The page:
Two Trovatores were recorded at La Scala in 1930. The first, reissued here, was recorded in May by Italian Columbia and released on 28 shellac sides. The second, recorded in October and November by HMV, was released on 30 sides. It is astonishing to think that the same opera house recorded the same work twice in the course of six months, but with a completely different cast of principals and a different conductor.
The HMV recording has been reissued by Romophone (89003-2). It features a starrier cast (tenor Aureliano Pertile, baritone Apollo Granforte, and mezzo Irene Minghini-Cattaneo) and conductor Carlo Sabajno (with extensive deputizing by Gino Nastrucci), and is generally more satisfying. However, both recordings feature a style of Verdi performance which is dead today. In 1930, Trovatore was less then 80 years old, but it already had been overrun by the "realistic" verismo style that had prevailed in Italy in the early decades of the 20th century. Also, Verdi's score was not treated as a sacred document, as would be the case later in the century. The result is a daredevil performance in which the singers throw their voices around with abandon and give vent to every interpretive quirk in their armament. Singers and composer square off, and if it is hard to tell who has won when the dust clears, no one can say that they were bored.
Probably the most memorable singer here is Molinari. He wraps his beautiful voice around "Il balen del suo sorriso" as a lesson in cantabile singing, and he avoids coarseness in a role that practically invites it. Zambelli is a solid, characterful Ferrando. While not as fine as HMV's hair-raising Minghini-Cattaneo, Zinetti is an intense Azucena with nary a hint of vocal frailty. The tenor and soprano are a little more problematic. Merli's "Ah, sì, ben mio" is gorgeous, but his tone becomes dry when he pushes his voice, and he is not dramatically imaginative; this is a Manrico who plants his feet and sings. Scacciati, a respected soprano at the time, usually sounds too matronly to be an effective Leonora. At forte and louder, her voice takes on a pinched, vinegary quality. If I were Manrico, I would have let her join that nunnery. On the other hand, she has some impressive tricks up her sleeve, including chains of imposing trills in "D'amor sull'ali rosee." The second disc contains a 35-minute appendix of Scacciati singing arias and scenes from operas that are obscure today. Here, her shortcomings are less troubling, perhaps because the competition is far sparser, and the music is a find. These five tracks redeem her largely unattractive Leonora.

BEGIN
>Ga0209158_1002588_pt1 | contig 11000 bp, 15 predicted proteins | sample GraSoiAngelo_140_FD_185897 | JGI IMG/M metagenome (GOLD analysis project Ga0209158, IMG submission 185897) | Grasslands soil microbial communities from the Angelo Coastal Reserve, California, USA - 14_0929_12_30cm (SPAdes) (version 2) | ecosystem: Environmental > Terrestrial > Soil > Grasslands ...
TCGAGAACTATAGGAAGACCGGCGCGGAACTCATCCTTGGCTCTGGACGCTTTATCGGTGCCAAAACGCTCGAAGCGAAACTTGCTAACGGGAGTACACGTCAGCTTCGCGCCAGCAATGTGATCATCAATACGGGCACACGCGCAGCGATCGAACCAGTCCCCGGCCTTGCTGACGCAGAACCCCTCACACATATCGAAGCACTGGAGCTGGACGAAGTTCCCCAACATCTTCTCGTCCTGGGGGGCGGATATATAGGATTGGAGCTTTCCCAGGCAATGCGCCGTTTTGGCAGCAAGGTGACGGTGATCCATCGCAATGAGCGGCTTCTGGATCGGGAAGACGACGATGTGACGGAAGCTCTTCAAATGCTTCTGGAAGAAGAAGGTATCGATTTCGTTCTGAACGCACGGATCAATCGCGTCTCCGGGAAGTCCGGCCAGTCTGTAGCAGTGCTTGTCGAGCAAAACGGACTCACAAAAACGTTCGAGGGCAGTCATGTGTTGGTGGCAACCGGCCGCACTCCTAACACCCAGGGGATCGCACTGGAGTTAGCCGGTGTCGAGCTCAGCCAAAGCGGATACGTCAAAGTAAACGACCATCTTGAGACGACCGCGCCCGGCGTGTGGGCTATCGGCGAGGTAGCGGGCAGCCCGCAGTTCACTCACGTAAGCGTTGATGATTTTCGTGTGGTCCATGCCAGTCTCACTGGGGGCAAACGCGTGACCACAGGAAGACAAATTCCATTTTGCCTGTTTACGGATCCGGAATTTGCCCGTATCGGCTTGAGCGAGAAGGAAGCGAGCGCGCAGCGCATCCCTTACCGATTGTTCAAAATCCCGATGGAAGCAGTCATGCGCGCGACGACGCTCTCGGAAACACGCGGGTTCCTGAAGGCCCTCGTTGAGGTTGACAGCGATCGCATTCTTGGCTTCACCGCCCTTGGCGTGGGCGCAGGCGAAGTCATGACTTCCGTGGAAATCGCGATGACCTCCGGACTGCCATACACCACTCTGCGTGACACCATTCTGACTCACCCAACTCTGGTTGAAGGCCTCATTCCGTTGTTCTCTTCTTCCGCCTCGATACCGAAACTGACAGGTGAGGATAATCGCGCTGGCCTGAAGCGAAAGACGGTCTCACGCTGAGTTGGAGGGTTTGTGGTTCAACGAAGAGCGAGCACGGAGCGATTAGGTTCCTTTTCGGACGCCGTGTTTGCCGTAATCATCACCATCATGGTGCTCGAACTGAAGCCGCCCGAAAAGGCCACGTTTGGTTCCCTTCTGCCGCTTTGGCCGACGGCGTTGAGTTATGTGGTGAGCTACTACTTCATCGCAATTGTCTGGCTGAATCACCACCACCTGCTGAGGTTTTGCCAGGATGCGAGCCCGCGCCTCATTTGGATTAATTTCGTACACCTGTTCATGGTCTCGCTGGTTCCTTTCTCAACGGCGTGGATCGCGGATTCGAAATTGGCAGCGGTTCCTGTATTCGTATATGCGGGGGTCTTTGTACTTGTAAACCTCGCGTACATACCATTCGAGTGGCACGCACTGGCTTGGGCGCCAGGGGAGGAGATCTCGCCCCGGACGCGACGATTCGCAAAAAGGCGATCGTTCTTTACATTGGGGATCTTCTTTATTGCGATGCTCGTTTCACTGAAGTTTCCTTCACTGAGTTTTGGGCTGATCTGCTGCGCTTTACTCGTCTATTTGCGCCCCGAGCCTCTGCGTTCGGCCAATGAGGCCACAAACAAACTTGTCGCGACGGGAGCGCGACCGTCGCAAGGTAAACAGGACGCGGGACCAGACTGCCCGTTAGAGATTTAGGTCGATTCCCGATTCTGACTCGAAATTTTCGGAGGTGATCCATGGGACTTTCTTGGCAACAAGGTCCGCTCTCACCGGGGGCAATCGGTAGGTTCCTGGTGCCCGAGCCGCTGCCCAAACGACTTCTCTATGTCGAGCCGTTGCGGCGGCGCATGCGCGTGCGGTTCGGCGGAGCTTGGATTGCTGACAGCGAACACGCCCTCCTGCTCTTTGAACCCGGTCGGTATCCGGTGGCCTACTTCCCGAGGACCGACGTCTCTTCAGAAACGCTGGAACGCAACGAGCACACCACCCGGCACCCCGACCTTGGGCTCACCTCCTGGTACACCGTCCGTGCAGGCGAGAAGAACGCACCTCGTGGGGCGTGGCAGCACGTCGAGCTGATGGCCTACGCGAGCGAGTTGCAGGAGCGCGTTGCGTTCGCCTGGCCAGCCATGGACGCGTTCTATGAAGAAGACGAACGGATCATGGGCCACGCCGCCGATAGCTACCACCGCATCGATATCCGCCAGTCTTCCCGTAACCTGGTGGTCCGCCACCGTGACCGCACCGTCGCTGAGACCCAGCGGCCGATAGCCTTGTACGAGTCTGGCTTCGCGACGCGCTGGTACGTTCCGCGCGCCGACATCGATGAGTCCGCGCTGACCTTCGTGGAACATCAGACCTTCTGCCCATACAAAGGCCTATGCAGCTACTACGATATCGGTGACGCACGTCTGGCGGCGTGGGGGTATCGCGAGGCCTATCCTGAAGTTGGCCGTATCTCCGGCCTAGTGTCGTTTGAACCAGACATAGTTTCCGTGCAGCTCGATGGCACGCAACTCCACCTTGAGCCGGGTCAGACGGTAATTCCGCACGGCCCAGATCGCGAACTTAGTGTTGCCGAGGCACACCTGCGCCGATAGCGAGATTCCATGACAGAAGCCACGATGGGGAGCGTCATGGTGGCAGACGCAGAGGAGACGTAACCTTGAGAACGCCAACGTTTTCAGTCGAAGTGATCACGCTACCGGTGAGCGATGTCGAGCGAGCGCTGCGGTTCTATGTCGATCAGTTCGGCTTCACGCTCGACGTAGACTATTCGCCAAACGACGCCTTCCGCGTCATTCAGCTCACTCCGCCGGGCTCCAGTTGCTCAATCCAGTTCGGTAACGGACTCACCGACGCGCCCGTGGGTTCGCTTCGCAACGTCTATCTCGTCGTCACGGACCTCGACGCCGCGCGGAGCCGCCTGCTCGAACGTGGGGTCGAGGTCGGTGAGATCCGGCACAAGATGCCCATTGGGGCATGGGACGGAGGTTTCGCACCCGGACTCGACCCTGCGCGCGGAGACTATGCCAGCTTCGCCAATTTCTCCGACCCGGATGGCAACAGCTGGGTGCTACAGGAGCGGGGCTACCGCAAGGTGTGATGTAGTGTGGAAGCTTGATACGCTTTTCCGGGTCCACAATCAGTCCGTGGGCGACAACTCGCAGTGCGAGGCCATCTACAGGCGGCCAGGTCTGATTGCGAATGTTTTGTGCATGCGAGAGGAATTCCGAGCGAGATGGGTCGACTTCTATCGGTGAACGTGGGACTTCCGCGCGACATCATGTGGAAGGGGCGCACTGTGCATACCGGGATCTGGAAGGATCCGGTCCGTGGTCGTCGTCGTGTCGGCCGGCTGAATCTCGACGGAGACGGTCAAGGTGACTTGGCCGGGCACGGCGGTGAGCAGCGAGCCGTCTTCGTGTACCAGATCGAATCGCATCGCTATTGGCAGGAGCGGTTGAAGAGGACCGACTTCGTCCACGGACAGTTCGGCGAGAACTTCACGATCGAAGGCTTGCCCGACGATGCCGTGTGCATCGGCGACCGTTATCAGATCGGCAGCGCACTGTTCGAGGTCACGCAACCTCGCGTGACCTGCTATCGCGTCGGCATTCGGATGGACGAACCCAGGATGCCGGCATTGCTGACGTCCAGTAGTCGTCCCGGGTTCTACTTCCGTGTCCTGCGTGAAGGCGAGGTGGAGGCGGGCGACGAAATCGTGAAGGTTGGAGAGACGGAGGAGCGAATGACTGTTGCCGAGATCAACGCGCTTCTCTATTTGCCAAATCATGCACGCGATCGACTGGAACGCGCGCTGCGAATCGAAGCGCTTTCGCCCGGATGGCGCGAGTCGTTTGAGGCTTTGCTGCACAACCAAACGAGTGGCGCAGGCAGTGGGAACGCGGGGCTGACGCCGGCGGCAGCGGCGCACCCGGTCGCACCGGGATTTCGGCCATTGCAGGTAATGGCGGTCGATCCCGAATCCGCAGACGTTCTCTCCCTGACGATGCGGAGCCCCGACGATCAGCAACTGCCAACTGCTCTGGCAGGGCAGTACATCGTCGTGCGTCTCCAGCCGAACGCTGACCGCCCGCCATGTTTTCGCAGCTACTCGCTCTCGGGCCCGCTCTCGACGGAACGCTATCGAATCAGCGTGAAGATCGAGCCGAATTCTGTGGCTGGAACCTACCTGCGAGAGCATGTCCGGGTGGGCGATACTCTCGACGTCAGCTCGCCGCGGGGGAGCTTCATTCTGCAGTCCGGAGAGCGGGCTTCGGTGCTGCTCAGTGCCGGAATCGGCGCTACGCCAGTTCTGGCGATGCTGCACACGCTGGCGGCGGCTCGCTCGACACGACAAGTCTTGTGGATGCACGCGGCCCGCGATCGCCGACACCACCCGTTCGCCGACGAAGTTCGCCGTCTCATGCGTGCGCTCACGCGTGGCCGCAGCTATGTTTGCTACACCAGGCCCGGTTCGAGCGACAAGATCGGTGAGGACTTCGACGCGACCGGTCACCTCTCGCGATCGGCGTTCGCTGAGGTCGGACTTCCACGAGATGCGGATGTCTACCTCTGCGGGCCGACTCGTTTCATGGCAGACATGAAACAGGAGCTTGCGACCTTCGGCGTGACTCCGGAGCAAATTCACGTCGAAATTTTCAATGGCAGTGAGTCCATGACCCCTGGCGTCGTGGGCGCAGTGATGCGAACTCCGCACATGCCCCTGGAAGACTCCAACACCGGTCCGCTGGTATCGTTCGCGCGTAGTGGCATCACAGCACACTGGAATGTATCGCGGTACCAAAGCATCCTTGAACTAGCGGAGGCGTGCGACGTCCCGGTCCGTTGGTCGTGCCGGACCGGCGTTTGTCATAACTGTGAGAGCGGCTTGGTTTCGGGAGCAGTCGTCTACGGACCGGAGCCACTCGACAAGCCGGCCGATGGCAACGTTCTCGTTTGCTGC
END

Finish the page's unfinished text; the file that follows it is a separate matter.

Molajoli pushes the score along professionally, but moments of tenderness are few. The limitation of four-and-a-half-minute side lengths is telling.
The restoration is by Ward Marston, who used a combination of Italian, English, and American pressings to achieve the best sound with the least surface noise. Marston has used "a small amount of artificial digital reverberation" to add warmth. I have no problems with that. There are no texts, but a cued synopsis is provided.
No one should buy this as their first Trovatore, but collectors interested in old recordings of beloved works will learn much from this new reissue.
Copyright © 2002, Raymond Tuttle